The MBTA and its consultant briefed lawmakers and business leaders last week as officials gear up for work this spring on several bridges and signal systems. Work will also continue on the replacement station in South Acton, and a new station in West Fitchburg and layover facility in Westminster.
Democratic state Senator Jamie Eldridge of Acton, who attended the briefing, said he’s pleased with the progress. He said he’s excited to see the work on schedule to end within two years so commuters traveling to Boston, and jobs along Route 2 and Interstate 495, will have a more viable and reliable public transportation option.
“What they outlined for us is that the entire commuter line will be done by 2015,’’ he said. “That’s the goal.’’
The massive state and federal project along the 50-mile corridor of the T’s Fitchburg/South Acton Line calls for new tracks, signals, stations, and bridges. Officials say the improvements will reduce trip times, provide more scheduling flexibility, and improve service reliability along the commuter-rail route, which is among the oldest and slowest in the state.
According to a PowerPoint presentation provided by the MBTA, 8 miles of new double-tracking have been completed. A new station has been built at the Littleton/495 stop, and a new parking garage was recently finished in North Leominster. Signal upgrades and bridge work have started in many locations, with additional work scheduled for this year.
Eldridge said the additional parking in Littleton has gone over so well that town officials there are looking to build a garage with 200 more spaces.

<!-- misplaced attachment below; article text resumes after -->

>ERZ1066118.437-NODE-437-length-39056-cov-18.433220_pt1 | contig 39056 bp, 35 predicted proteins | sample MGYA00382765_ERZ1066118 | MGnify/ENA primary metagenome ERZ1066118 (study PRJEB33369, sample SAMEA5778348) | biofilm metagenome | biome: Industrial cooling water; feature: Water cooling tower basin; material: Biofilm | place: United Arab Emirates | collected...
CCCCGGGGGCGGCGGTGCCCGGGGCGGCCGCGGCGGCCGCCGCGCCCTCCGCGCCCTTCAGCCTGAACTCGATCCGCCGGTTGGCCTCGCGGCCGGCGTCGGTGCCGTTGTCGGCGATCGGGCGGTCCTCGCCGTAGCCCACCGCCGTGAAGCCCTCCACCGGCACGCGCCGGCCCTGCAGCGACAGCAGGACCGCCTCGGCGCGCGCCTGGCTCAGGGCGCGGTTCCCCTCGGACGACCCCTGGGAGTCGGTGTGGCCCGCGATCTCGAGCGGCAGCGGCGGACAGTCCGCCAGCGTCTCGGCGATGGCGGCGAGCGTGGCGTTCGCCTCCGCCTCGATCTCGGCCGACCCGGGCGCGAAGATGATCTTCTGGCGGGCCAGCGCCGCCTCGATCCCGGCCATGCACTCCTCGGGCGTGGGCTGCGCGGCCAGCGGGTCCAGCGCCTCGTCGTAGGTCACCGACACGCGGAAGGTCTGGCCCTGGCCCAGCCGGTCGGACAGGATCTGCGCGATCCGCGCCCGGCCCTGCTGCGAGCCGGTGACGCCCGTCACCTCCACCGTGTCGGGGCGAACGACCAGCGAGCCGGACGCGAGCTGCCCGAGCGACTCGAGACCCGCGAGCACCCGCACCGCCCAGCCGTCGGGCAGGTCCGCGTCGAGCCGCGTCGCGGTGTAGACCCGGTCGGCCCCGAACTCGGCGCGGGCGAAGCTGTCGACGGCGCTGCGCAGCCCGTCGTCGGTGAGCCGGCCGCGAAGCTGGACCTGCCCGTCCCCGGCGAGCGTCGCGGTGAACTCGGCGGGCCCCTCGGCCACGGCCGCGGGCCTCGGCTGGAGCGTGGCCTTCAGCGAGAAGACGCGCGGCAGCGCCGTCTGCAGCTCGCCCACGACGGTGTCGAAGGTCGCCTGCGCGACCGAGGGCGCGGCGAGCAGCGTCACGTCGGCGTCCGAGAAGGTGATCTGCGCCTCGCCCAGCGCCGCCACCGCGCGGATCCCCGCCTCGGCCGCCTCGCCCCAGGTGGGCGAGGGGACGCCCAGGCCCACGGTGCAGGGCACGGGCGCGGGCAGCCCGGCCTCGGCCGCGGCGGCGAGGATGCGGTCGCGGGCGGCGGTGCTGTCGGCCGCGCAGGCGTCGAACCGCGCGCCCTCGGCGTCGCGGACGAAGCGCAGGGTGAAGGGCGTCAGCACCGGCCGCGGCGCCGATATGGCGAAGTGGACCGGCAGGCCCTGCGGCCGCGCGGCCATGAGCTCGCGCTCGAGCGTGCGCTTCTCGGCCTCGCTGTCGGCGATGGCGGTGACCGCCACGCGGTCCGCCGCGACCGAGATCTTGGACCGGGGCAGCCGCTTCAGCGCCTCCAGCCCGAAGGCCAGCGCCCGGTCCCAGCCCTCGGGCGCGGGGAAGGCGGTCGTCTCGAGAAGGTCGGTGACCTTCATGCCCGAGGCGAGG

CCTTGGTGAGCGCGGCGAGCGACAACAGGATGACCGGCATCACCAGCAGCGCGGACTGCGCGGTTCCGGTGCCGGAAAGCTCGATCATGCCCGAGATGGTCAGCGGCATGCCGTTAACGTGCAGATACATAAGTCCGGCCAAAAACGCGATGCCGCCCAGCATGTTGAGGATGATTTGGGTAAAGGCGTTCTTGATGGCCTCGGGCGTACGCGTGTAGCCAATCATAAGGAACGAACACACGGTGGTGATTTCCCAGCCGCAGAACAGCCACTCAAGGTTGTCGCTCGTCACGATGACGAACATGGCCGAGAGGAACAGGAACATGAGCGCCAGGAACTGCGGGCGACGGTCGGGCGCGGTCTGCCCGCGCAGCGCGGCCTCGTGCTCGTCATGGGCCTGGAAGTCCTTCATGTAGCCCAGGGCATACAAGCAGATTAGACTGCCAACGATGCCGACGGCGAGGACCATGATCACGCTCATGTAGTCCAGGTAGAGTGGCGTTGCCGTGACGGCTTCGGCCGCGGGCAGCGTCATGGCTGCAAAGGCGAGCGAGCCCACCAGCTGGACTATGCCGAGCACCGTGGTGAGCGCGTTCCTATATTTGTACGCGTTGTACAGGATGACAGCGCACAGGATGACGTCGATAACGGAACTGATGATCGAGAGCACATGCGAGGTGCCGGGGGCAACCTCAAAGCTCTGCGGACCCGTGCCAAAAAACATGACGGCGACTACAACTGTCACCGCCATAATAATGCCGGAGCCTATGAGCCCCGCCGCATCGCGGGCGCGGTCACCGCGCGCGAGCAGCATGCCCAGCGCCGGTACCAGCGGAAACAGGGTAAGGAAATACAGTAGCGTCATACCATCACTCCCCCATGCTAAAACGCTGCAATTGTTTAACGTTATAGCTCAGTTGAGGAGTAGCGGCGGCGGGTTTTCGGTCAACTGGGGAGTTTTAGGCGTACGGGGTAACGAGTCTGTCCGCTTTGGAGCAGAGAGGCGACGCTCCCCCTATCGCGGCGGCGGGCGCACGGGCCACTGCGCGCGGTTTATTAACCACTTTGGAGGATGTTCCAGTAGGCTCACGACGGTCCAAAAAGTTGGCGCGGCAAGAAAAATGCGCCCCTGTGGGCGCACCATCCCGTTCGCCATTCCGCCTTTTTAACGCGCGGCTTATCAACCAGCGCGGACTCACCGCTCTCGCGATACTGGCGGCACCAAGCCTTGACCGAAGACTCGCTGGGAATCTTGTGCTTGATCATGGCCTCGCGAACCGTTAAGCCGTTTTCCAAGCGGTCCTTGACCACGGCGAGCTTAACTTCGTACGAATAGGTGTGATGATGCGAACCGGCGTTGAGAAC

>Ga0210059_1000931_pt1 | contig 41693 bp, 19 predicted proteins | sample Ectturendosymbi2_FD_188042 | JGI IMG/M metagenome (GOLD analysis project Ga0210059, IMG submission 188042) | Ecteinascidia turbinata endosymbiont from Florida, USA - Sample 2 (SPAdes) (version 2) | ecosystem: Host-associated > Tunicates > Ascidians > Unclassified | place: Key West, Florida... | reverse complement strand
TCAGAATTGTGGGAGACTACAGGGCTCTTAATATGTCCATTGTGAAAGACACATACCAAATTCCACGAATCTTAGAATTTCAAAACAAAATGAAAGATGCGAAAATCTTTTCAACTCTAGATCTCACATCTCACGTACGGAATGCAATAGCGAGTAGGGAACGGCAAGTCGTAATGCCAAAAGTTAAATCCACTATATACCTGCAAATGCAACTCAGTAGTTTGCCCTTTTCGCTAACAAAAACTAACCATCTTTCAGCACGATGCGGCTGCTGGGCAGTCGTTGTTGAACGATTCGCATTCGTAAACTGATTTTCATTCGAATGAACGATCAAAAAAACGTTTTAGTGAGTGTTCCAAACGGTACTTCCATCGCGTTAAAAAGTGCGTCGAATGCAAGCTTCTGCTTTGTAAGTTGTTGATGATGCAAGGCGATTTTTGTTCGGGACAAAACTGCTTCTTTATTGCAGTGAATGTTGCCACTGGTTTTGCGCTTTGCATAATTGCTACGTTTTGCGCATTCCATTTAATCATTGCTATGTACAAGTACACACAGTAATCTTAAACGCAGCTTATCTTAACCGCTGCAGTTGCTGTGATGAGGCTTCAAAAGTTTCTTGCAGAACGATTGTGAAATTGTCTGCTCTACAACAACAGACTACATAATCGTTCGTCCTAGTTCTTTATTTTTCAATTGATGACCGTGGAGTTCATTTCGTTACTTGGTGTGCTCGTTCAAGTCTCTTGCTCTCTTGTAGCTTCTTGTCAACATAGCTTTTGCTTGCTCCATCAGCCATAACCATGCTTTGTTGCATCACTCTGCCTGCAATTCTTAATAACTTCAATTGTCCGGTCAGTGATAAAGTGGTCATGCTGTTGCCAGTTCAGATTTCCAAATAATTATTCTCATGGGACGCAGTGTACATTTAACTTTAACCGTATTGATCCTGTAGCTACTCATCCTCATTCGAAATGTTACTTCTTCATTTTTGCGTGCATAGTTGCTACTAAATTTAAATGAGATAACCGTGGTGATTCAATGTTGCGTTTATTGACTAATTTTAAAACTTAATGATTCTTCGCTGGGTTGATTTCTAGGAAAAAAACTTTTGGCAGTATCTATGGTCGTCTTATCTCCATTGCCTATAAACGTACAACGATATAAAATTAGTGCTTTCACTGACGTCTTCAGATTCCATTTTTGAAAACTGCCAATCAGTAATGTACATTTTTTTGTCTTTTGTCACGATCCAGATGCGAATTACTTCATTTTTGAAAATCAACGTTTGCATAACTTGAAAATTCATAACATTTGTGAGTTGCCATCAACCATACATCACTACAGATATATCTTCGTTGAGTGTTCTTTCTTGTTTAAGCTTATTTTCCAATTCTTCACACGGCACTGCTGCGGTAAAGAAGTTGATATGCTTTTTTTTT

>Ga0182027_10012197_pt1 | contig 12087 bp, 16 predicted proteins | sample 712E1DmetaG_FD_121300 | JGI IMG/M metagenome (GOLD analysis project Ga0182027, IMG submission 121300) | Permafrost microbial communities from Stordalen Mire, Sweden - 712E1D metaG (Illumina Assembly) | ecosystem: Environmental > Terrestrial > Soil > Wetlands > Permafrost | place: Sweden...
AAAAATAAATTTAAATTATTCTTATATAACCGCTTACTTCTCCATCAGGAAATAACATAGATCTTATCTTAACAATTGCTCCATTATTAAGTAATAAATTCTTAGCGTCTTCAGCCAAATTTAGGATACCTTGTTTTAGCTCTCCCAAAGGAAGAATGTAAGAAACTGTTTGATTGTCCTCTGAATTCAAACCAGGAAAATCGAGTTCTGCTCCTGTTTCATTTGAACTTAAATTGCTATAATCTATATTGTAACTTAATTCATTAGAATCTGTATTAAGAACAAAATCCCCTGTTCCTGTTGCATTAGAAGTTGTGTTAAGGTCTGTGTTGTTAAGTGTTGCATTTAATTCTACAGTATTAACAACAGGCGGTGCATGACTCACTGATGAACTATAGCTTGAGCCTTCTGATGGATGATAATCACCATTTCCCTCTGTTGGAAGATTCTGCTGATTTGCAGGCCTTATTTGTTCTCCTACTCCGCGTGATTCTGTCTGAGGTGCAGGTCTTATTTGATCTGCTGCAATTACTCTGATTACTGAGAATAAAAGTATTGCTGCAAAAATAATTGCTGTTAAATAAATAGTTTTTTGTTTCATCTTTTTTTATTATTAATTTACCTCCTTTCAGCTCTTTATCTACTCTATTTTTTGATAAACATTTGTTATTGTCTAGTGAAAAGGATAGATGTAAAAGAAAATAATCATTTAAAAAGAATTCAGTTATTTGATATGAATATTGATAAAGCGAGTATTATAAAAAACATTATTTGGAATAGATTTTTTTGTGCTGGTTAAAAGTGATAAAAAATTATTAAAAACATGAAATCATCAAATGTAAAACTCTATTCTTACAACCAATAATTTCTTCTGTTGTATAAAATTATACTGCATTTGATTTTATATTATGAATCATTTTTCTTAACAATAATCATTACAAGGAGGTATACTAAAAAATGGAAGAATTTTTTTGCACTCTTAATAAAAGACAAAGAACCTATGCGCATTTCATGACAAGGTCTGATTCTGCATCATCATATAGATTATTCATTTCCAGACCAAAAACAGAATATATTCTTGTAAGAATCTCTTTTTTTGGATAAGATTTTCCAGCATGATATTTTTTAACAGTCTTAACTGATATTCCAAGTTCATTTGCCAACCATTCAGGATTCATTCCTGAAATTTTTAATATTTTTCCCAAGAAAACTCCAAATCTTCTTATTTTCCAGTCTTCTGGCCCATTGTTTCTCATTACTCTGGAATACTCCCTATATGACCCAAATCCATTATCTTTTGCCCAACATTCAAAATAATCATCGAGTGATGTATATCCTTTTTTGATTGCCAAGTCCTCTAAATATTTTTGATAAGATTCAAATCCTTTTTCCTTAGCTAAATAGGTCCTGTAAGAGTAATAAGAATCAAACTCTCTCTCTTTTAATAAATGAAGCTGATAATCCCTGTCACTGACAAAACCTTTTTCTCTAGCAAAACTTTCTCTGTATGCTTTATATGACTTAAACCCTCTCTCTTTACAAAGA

He said between the new parking in Leominster and Littleton, and planned spaces in Ayer and at the new Wachusett Station in Fitchburg, there will be an additional 1,000 parking spots available along the line when the work is done.
“The thing that really struck me is that, in addition to the general improvements to the commuter rail and train stations, one of the more exciting things is there will be dramatically more parking at these stations,’’ Eldridge said. “You’re talking 1,000 more parking spots west of South Acton, and that is key to reducing congestion into Boston and helping us do our part to reduce global warming.’’
However, parking is expected to remain tight in Acton, said David Martin, chairman of the South Acton Train Station Advisory Committee. Martin said town officials are looking into providing additional spaces for the commuter-rail station and the proposed Assabet River Rail Trail, which will end nearby, but nothing is planned.
“Parking is a big problem for a lot of commuters,’’ Martin said. “We don’t have any magic solutions.’’
Work is continuing on the new train station that is being constructed in South Acton, though Martin said it is about six months behind schedule. The new inbound platform is now expected to open in the fall instead of this spring, and the rest is expected to be done in early 2015.
Also continuing this year will be bridge work along the line, some of which got underway last year. Like last year, some of the work will lead to the suspension of weekend train service. According to the MBTA, weekend service along the line will be suspended from April through November. Also, starting in August, bridge work in Concord will require some adjustments to the weekday train schedule, though Martin said he expects them to be minor.
A spokeswoman for the MBTA said updates and reminders will be announced ahead of time to prepare commuters for the changes.
Martin said no one was happy about the schedule’s changes last year, but said they were announced well ahead of time so people could plan for them.
He said commuters are eager to have the work done so they can experience faster trip times and more flexible schedules.
“We’re really looking forward to the improved train service and reliability,’’ he said. “Everyone is curious to see how the new schedule works out, but we have to live with this for a couple more years.’’
Jennifer Fenn Lefferts can be reached at jflefferts@ yahoo.com.